The Pendulum (häftad)
Häftad (Paperback / softback)
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Rowman & Littlefield
Black & white illustrations
229 x 152 x 15 mm
381 g
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2:B&W 6 x 9 in or 229 x 152 mm Perfect Bound on Creme w/Gloss Lam
The Pendulum (häftad)

The Pendulum

A Granddaughter's Search for Her Family's Forbidden Nazi Past

Häftad Engelska, 2022-02-15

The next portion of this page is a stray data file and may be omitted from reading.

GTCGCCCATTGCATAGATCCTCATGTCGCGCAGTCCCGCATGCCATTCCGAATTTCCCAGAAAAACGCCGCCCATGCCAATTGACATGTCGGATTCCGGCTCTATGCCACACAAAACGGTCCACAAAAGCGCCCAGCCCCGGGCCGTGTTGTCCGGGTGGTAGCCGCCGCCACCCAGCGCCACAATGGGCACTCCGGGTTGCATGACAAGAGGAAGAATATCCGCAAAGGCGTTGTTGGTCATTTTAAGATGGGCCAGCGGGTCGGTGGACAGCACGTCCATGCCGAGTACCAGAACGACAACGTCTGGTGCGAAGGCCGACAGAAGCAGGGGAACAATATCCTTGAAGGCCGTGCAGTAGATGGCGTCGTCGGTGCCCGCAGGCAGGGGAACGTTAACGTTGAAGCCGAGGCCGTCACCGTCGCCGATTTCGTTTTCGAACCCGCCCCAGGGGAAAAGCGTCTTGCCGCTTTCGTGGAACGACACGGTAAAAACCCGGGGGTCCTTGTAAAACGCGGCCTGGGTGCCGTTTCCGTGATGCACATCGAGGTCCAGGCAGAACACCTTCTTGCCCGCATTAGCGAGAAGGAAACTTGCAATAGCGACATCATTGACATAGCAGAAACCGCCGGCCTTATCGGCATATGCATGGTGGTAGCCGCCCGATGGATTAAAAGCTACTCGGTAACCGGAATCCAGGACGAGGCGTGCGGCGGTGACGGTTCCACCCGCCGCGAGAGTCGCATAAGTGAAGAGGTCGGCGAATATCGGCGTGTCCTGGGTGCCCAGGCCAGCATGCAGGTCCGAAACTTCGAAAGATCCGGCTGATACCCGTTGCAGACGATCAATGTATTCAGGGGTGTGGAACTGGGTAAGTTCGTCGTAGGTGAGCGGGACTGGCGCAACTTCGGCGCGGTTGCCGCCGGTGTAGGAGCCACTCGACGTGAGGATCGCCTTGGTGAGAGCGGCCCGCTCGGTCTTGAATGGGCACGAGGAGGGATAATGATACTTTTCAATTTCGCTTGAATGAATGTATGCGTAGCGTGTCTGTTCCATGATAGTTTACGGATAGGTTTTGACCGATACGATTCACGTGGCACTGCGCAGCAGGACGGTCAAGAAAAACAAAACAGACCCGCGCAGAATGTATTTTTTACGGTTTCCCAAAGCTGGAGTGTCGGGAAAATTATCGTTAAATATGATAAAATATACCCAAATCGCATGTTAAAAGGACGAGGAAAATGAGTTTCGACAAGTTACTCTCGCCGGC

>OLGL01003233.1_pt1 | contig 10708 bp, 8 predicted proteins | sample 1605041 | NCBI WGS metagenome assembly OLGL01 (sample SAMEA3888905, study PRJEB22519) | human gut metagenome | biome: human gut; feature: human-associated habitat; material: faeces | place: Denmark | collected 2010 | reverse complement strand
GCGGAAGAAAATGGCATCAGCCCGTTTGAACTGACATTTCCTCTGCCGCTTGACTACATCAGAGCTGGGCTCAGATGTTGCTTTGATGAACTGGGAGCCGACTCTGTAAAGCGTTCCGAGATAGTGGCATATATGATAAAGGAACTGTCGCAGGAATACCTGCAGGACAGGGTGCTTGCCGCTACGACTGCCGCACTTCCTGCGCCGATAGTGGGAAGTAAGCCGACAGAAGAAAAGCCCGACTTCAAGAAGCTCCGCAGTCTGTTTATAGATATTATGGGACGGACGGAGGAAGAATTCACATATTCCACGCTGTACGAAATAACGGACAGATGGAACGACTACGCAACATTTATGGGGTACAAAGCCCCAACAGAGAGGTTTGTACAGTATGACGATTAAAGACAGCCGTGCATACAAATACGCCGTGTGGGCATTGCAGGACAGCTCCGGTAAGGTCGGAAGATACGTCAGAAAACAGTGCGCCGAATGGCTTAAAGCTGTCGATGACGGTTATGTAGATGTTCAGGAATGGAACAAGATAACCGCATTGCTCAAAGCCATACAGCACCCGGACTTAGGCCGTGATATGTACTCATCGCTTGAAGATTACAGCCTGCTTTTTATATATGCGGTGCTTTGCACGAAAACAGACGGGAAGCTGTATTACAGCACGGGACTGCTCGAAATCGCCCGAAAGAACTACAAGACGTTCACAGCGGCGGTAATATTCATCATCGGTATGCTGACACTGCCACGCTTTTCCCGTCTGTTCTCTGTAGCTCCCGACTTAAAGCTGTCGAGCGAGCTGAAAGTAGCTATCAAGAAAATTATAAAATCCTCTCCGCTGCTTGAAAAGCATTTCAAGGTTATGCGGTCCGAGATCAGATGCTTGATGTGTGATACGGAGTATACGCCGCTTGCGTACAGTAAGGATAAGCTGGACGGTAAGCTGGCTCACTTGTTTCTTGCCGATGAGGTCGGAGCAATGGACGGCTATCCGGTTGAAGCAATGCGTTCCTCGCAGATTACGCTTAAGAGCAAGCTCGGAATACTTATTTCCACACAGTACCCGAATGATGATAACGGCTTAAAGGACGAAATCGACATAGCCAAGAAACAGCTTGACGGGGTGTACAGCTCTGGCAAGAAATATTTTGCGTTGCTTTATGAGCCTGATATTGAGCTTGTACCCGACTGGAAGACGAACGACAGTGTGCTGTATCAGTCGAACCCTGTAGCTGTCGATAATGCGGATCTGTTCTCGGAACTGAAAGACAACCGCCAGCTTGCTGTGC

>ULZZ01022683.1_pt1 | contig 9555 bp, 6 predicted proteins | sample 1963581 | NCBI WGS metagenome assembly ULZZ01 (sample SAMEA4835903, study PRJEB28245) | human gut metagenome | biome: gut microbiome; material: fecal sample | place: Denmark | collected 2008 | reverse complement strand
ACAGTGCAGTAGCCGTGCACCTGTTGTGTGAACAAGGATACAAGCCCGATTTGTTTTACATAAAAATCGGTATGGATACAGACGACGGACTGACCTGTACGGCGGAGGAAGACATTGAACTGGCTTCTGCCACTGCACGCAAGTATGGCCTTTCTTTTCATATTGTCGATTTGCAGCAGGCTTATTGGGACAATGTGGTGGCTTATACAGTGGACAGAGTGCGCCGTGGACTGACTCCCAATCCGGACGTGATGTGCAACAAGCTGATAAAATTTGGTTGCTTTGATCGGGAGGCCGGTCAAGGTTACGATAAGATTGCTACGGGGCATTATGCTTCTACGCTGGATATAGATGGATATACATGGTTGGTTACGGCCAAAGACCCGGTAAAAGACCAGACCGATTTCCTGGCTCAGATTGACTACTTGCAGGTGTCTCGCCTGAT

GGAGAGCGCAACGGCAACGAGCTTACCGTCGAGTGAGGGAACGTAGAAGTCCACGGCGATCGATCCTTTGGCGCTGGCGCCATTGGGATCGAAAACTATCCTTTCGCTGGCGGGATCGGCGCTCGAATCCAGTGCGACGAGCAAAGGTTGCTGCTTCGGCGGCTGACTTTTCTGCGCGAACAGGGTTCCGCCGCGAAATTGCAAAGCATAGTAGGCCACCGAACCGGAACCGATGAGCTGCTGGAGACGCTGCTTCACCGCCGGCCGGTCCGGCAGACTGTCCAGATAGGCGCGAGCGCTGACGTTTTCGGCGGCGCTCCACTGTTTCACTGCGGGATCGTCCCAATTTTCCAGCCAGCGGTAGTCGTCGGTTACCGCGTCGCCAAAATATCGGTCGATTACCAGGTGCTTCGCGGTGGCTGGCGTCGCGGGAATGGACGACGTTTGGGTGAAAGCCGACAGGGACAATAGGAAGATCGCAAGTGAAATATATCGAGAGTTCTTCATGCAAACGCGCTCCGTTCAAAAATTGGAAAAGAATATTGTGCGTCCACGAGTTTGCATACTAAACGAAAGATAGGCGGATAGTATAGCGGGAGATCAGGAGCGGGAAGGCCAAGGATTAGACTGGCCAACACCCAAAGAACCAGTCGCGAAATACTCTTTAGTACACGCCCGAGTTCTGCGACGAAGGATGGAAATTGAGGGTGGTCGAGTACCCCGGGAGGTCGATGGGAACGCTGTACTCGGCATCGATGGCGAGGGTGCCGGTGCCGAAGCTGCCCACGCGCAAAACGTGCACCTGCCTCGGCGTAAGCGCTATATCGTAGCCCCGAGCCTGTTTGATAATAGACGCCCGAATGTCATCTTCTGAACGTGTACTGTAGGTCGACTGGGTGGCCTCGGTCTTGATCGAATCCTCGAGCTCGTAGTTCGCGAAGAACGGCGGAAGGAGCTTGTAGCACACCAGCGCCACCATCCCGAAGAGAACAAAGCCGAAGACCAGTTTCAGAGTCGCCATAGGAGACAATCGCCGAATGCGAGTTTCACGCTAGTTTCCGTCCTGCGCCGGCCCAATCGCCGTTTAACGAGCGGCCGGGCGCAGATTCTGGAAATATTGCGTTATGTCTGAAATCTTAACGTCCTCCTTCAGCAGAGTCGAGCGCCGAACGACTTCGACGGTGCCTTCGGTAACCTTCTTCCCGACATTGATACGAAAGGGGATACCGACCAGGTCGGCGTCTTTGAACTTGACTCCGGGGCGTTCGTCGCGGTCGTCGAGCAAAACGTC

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This gripping memoir traces Brazilian-born American Julie Lindahl's journey to uncover her grandparents' roles in the Third Reich as she is driven to understand how and why they became members of Hitler's elite, the SS. Out of the unbearable heart of the story-the unclaimed guilt that devours a family through the generations-emerges an unflinching will to learn the truth. In a remarkable six-year journey through Germany, Poland, Paraguay, and Brazil, Julie uncovers, among many other discoveries, that her grandfather had been a fanatic member of the SS since 1934. During World War II, he was responsible for enslavement and torture and was complicit in the murder of the local population on the large estates he oversaw in occupied Poland. He eventually fled to South America to evade a new wave of war-crimes trials. The pendulum used by Julie's grandmother to divine good from bad and true from false becomes a symbol for the elusiveness of truth and morality, but also for the false securities we cling to when we become unmoored. As Julie delves deeper into the abyss of her family's secret, discovering history anew, one precarious step at a time, the compassion of strangers is a growing force that transforms her world and the way that she sees her family-and herself.